Alright. That pretty much is a more extended example of this covenant form that we have.  Very important and it’s a very important hermeneutical tool to understand what is going on here, because the whole issue of how stipulations – how law relates to God’s grace is at stake here, and if you once know the form of a covenant, you realize that the commandments that are given in the Old Testament are not legalism as such, but are stipulations to people who have graciously entered into a covenant with the Lord, their God.  And these are stipulations to guide the community in that covenant, and it is not a matter of entering into it, but if they disobey, they will essentially be thrown out of that covenant.

Alright. Let me stop and see how we are going in regards to the covenant form.

Student:  Was it pretty much the King said ‘This is your deal. This is the covenant. Take it or perish. Was it a situation like that?’

Dr. Stein: No used car dealing and bartering. It’s the one that we have. But the covenant is such a gracious thing, you want to jump at it. For example, who wants to deny a covenant and say, “I don’t like it”, when you say, “Look what God has done for us. We were slaves in Egypt. He took us out. He brought us into the Promised Land, defeated all our enemies for us. We have cities here that we didn’t build, we have fields and fruit trees that we didn’t plant. We would  be crazy not to accept this. It is always a gracious covenant and on all grounds you would have to be out of your mind not to accept it. But Israel lots of times is out of its mind, just like we may be.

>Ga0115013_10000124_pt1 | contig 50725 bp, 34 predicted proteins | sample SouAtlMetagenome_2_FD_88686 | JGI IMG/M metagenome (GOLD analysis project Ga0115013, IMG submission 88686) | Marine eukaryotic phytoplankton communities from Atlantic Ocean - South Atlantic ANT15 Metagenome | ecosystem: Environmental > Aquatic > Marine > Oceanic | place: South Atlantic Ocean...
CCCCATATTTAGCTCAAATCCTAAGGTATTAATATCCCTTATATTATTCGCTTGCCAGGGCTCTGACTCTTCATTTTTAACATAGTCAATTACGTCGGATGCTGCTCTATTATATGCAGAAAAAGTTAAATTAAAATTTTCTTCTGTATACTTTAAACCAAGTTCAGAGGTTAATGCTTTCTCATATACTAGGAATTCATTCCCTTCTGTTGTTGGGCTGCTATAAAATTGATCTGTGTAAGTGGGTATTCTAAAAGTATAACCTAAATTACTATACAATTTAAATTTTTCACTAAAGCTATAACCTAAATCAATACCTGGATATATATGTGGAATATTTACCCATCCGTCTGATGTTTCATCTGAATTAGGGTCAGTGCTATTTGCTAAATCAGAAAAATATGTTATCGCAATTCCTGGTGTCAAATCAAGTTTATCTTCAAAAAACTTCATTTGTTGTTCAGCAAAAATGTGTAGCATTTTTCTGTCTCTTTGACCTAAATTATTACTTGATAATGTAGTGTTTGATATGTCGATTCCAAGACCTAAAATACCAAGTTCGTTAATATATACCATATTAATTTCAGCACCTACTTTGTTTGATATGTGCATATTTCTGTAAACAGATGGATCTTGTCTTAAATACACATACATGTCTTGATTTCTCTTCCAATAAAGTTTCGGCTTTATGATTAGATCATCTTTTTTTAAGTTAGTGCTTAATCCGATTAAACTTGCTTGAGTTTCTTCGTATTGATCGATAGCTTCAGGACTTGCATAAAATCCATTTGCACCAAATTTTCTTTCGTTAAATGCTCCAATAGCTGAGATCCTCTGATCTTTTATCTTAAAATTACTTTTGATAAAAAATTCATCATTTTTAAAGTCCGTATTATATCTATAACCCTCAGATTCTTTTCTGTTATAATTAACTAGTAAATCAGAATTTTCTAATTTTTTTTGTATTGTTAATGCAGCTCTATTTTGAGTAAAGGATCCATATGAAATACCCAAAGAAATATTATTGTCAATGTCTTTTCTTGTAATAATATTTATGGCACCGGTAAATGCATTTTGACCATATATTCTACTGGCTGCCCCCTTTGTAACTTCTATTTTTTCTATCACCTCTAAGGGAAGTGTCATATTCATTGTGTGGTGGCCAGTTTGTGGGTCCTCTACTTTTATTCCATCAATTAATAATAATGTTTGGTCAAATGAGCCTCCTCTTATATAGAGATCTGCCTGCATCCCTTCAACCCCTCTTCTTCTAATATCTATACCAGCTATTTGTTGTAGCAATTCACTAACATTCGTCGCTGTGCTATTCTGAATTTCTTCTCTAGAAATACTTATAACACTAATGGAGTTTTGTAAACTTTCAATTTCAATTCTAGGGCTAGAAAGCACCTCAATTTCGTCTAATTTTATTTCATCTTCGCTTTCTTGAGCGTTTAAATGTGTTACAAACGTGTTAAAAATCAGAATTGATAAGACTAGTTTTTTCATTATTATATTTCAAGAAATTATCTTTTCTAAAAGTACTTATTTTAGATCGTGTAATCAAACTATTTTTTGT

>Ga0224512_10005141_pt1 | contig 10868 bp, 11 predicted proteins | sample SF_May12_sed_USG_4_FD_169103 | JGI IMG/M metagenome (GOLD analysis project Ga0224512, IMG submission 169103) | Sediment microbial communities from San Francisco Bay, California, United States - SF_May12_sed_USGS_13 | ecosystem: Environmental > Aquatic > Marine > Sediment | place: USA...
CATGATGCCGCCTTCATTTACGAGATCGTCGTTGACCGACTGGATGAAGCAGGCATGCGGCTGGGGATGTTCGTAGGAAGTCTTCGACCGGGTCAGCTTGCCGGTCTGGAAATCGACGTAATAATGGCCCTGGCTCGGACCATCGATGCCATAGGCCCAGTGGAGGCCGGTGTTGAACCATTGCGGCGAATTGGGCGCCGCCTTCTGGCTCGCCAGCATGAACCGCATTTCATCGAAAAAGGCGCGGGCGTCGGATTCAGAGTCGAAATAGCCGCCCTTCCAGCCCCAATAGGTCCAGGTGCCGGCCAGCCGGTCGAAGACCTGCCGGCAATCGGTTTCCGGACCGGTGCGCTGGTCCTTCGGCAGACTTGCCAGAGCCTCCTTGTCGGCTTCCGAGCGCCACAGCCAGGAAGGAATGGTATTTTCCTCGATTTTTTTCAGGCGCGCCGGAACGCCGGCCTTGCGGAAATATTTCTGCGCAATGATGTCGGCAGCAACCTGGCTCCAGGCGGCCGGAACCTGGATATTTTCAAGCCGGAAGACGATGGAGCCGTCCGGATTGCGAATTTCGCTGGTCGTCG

Student: Salvation? [? – hard to hear]

Dr. Stein:  This is the blood of the New Covenant, Jesus says.

Student: Covenant – and you want to relate to the Old Testament covenant - you want to believe [? - hard to hear]

Dr. Stein: There are some passages in the New Testament that seem to teach that. If you read the book of Hebrews, read about people having experienced all these wonderful things, tasted the first fruits of the Spirit and look at all those things and I said, I look at them and I say, “You know there are people in my church that think they know the Lord that never experience any of these things. And these people are lost and people in my church think well you know “They got my decision card, when I was six years old in the church. And once saved always saved. That’s what the Bible says.”

Dr. Stein: I haven’t found that verse yet, but how are you gonna preach those things. And you have to … you know its interesting, of all the points of Calvinism, the one that Calvin was least sure of was the one that we call eternal security.